2006 Editor: Shankar Natarajan

Propositional canonical Gentzen-type systems, introduced in 2001 by Avron and Lev, are systems which in addition to the standard axioms and structural rules have only logical rules in which exactly one occurrence of a connective is introduced and no other connective is mentioned. A constructive coherence criterion for the non-triviality of such systems was defined and it was shown that a system of this kind admits cut-elimination iff it is coherent. The semantics of such systems is provided using two-valued non-deterministic matrices (2Nmatrices). In 2005 Zamansky and Avron extended these results to systems with unary quantifiers of a very restricted form. In this paper we substantially extend the characterization of canonical systems to (n,k)-ary quantifiers, which bind k distinct variables and connect n formulas, and show that the coherence criterion remains constructive for such systems. Then we focus on the case of k∈{0,1} and for a canonical calculus G show that it is coherent precisely when it has a strongly characteristic 2Nmatrix, which in turn is equivalent to admitting strong cut-elimination.

Church's Higher Order Logic is a basis for influential proof assistants -- HOL and PVS. Church's logic has a simple set-theoretic semantics, making it trustworthy and extensible. We factor HOL into a constructive core plus axioms of excluded middle and choice. We similarly factor standard set theory, ZFC, into a constructive core, IZF, and axioms of excluded middle and choice. Then we provide the standard set-theoretic semantics in such a way that the constructive core of HOL is mapped into IZF. We use the disjunction, numerical existence and term existence properties of IZF to provide a program extraction capability from proofs in the constructive core. We can implement the disjunction and numerical existence properties in two different ways: one using Rathjen's realizability for IZF and the other using a new direct weak normalization result for IZF by Moczydlowski. The latter can also be used for the term existence property.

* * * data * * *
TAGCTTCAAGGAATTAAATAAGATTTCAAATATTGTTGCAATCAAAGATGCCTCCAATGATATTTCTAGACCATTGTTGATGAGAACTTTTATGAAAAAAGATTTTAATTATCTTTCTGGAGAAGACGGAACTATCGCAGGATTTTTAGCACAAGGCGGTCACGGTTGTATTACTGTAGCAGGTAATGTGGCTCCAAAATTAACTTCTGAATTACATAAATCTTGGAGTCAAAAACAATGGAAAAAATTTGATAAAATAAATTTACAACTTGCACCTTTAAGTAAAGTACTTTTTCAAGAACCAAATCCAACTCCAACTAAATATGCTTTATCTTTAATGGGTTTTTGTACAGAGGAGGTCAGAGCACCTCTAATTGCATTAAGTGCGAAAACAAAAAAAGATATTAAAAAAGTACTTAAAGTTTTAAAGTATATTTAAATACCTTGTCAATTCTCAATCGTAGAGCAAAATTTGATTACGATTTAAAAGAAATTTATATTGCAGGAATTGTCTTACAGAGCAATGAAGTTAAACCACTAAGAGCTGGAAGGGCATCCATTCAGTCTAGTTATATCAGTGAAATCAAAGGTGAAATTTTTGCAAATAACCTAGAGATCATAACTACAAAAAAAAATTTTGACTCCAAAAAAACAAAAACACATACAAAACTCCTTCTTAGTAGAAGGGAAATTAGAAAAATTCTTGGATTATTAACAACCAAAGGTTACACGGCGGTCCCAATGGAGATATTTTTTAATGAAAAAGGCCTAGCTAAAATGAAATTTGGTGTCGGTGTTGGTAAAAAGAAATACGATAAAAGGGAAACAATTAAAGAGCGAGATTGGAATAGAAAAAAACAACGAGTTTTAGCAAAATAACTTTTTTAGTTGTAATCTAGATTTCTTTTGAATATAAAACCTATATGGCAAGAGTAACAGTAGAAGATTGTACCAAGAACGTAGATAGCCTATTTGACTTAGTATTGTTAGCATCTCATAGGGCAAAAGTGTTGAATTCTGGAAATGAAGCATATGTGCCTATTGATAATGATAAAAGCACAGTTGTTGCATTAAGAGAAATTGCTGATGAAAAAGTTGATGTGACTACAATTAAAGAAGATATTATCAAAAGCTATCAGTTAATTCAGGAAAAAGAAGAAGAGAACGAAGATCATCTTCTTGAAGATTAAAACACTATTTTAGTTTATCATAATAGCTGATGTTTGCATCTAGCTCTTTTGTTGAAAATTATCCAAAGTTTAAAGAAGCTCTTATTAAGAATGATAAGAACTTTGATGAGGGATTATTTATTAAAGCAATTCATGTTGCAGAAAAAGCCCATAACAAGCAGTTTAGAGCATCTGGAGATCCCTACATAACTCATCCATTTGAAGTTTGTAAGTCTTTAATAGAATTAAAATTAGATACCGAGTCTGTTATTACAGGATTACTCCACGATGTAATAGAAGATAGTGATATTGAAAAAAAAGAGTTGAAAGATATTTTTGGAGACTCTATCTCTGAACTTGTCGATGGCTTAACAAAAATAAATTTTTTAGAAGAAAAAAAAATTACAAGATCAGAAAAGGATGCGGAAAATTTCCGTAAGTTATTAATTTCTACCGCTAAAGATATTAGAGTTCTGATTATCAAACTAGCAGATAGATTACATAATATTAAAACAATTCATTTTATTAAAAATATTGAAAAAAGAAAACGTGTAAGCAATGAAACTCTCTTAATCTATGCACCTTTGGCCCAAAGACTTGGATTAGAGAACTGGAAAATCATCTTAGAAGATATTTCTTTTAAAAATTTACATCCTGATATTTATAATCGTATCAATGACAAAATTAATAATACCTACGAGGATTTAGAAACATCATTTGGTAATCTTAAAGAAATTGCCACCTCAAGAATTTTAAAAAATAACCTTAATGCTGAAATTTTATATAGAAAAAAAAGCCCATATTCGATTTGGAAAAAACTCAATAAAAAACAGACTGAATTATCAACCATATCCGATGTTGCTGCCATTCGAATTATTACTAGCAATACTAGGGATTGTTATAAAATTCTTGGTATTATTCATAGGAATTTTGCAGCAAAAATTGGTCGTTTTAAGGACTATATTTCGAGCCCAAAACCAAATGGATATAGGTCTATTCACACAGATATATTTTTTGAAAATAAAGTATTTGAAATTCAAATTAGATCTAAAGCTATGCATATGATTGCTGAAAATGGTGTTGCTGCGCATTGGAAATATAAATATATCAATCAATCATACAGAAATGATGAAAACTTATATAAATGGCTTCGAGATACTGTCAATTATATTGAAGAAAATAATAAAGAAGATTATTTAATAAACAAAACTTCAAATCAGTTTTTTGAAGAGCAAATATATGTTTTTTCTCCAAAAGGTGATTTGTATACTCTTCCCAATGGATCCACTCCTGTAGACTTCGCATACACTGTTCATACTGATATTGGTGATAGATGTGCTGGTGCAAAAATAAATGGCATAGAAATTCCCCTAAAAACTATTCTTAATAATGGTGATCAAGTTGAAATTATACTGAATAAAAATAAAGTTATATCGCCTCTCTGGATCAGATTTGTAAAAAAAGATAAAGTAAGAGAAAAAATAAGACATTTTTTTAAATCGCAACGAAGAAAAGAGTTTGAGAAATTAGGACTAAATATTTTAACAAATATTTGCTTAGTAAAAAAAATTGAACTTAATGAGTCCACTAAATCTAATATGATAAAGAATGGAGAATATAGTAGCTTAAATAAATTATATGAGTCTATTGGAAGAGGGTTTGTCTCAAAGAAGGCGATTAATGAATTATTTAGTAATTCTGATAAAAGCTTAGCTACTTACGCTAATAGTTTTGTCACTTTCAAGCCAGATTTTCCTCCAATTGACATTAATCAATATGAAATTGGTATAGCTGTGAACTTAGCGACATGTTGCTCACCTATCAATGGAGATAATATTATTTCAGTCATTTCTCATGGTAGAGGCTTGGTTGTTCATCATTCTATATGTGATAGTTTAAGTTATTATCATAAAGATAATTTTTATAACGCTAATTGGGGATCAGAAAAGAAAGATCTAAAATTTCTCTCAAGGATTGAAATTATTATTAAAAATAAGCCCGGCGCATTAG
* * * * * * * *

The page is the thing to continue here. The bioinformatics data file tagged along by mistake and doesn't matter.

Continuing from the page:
Adding rewriting to a proof assistant based on the Curry-Howard isomorphism, such as Coq, may greatly improve usability of the tool. Unfortunately adding an arbitrary set of rewrite rules may render the underlying formal system undecidable and inconsistent. While ways to ensure termination and confluence, and hence decidability of type-checking, have already been studied to some extent, logical consistency has got little attention so far. In this paper we show that consistency is a consequence of canonicity, which in turn follows from the assumption that all functions defined by rewrite rules are complete. We provide a sound and terminating, but necessarily incomplete algorithm to verify this property. The algorithm accepts all definitions that follow dependent pattern matching schemes presented by Coquand and studied by McBride in his PhD thesis. It also accepts many definitions by rewriting, containing rules which depart from standard pattern matching.

We present a type theory with some proof-irrelevance built into the conversion rule. We argue that this feature is useful when type theory is used as the logical formalism underlying a theorem prover. We also show a close relation with the subset types of the theory of PVS. We show that in these theories, because of the additional extentionality, the axiom of choice implies the decidability of equality, that is, almost classical logic. Finally we describe a simple set-theoretic semantics.

In this paper we study interpolation in local extensions of a base theory. We identify situations in which it is possible to obtain interpolants in a hierarchical manner, by using a prover and a procedure for generating interpolants in the base theory as black-boxes. We present several examples of theory extensions in which interpolants can be computed this way, and discuss applications in verification, knowledge representation, and modular reasoning in combinations of local theories.

We investigate cut-elimination and cut-simulation in impredicative (higher-order) logics. We illustrate that adding simple axioms such as Leibniz equations to a calculus for an impredicative logic -- in our case a sequent calculus for classical type theory -- is like adding cut. The phenomenon equally applies to prominent axioms like Boolean- and functional extensionality, induction, choice, and description. This calls for the development of calculi where these principles are built-in instead of being treated axiomatically.